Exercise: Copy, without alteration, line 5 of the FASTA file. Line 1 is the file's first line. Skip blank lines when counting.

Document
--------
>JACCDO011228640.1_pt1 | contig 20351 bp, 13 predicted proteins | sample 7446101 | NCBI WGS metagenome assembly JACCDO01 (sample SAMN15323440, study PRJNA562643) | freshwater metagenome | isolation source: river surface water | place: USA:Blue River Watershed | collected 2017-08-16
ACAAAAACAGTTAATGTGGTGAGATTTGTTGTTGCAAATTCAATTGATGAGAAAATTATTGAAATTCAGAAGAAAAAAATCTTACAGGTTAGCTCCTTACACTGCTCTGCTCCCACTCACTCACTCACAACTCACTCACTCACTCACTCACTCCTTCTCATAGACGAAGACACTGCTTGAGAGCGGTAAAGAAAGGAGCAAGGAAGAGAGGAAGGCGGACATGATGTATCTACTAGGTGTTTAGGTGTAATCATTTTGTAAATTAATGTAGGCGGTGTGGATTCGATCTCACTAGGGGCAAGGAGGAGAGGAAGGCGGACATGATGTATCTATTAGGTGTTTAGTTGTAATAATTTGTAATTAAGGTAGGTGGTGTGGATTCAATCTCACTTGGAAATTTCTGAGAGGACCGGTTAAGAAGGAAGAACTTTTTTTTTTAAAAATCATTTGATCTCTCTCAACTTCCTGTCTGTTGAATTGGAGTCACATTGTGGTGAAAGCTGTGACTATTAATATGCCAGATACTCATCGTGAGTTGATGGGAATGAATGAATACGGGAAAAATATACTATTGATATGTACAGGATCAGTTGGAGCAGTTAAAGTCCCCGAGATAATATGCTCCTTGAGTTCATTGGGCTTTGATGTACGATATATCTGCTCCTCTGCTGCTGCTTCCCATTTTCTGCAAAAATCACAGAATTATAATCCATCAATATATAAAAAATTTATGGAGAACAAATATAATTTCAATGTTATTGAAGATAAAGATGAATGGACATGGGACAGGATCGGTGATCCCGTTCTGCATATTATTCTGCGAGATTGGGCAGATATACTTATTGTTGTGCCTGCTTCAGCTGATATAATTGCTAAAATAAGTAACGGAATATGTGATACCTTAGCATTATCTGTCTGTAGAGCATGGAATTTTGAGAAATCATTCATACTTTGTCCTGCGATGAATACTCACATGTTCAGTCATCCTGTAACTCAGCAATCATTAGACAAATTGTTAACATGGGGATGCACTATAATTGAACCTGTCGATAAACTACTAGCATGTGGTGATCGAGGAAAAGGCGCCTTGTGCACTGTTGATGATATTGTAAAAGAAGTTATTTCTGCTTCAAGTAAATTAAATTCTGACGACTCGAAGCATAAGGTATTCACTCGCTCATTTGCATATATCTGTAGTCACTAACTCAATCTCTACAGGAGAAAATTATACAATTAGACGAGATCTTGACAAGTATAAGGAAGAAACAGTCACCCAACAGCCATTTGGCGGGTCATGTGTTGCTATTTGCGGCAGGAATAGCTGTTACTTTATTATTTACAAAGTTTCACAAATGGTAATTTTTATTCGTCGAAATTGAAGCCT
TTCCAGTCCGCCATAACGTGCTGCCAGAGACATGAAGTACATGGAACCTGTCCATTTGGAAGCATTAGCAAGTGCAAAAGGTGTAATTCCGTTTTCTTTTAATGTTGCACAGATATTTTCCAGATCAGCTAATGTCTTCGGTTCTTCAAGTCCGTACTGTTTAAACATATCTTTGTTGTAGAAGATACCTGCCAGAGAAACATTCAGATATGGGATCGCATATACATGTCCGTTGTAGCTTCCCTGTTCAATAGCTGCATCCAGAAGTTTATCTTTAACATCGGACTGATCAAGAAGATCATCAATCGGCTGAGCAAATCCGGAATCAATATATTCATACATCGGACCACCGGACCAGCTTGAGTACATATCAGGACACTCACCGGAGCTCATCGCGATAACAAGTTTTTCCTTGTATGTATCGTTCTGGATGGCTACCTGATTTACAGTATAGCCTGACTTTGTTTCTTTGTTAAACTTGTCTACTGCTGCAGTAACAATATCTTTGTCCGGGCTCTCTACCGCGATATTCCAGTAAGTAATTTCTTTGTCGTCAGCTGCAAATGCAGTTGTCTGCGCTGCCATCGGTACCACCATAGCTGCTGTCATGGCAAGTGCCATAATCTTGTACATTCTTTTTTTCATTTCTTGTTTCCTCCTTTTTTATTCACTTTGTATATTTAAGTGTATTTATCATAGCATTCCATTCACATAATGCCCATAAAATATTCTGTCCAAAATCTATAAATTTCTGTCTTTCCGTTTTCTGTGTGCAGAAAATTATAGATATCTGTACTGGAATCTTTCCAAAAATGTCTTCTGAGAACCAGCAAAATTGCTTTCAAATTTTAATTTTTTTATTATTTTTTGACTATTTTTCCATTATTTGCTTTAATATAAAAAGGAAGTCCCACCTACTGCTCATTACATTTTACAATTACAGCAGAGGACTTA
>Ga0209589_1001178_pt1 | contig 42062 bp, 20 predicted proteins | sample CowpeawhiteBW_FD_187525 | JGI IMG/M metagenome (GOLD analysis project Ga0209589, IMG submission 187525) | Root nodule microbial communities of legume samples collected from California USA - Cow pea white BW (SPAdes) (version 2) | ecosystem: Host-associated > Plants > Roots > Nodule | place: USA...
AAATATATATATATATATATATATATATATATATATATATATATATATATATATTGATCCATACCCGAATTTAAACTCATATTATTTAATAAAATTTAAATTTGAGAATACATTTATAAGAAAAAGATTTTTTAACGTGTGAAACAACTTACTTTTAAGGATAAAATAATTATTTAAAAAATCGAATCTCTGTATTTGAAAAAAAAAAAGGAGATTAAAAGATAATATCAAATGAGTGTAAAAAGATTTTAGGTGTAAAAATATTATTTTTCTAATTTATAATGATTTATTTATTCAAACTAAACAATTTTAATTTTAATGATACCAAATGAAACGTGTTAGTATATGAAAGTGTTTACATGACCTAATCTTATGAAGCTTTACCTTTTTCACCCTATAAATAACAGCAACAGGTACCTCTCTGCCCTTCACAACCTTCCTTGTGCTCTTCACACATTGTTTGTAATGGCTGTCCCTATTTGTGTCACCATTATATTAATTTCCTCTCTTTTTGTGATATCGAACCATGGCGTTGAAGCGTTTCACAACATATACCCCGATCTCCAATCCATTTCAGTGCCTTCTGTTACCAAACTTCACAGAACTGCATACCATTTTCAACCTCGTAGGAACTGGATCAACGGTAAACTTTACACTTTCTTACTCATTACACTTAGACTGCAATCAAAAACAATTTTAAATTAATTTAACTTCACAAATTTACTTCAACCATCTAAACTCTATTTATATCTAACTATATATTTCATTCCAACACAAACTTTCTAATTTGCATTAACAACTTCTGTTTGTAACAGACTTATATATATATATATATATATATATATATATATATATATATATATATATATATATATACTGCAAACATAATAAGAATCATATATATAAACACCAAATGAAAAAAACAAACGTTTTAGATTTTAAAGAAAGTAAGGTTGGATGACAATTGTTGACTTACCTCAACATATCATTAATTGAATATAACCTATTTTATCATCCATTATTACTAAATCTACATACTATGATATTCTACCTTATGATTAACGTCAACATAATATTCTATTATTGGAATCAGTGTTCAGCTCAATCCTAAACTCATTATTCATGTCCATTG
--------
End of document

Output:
AAATATATATATATATATATATATATATATATATATATATATATATATATATATTGATCCATACCCGAATTTAAACTCATATTATTTAATAAAATTTAAATTTGAGAATACATTTATAAGAAAAAGATTTTTTAACGTGTGAAACAACTTACTTTTAAGGATAAAATAATTATTTAAAAAATCGAATCTCTGTATTTGAAAAAAAAAAAGGAGATTAAAAGATAATATCAAATGAGTGTAAAAAGATTTTAGGTGTAAAAATATTATTTTTCTAATTTATAATGATTTATTTATTCAAACTAAACAATTTTAATTTTAATGATACCAAATGAAACGTGTTAGTATATGAAAGTGTTTACATGACCTAATCTTATGAAGCTTTACCTTTTTCACCCTATAAATAACAGCAACAGGTACCTCTCTGCCCTTCACAACCTTCCTTGTGCTCTTCACACATTGTTTGTAATGGCTGTCCCTATTTGTGTCACCATTATATTAATTTCCTCTCTTTTTGTGATATCGAACCATGGCGTTGAAGCGTTTCACAACATATACCCCGATCTCCAATCCATTTCAGTGCCTTCTGTTACCAAACTTCACAGAACTGCATACCATTTTCAACCTCGTAGGAACTGGATCAACGGTAAACTTTACACTTTCTTACTCATTACACTTAGACTGCAATCAAAAACAATTTTAAATTAATTTAACTTCACAAATTTACTTCAACCATCTAAACTCTATTTATATCTAACTATATATTTCATTCCAACACAAACTTTCTAATTTGCATTAACAACTTCTGTTTGTAACAGACTTATATATATATATATATATATATATATATATATATATATATATATATATATATATATACTGCAAACATAATAAGAATCATATATATAAACACCAAATGAAAAAAACAAACGTTTTAGATTTTAAAGAAAGTAAGGTTGGATGACAATTGTTGACTTACCTCAACATATCATTAATTGAATATAACCTATTTTATCATCCATTATTACTAAATCTACATACTATGATATTCTACCTTATGATTAACGTCAACATAATATTCTATTATTGGAATCAGTGTTCAGCTCAATCCTAAACTCATTATTCATGTCCATTG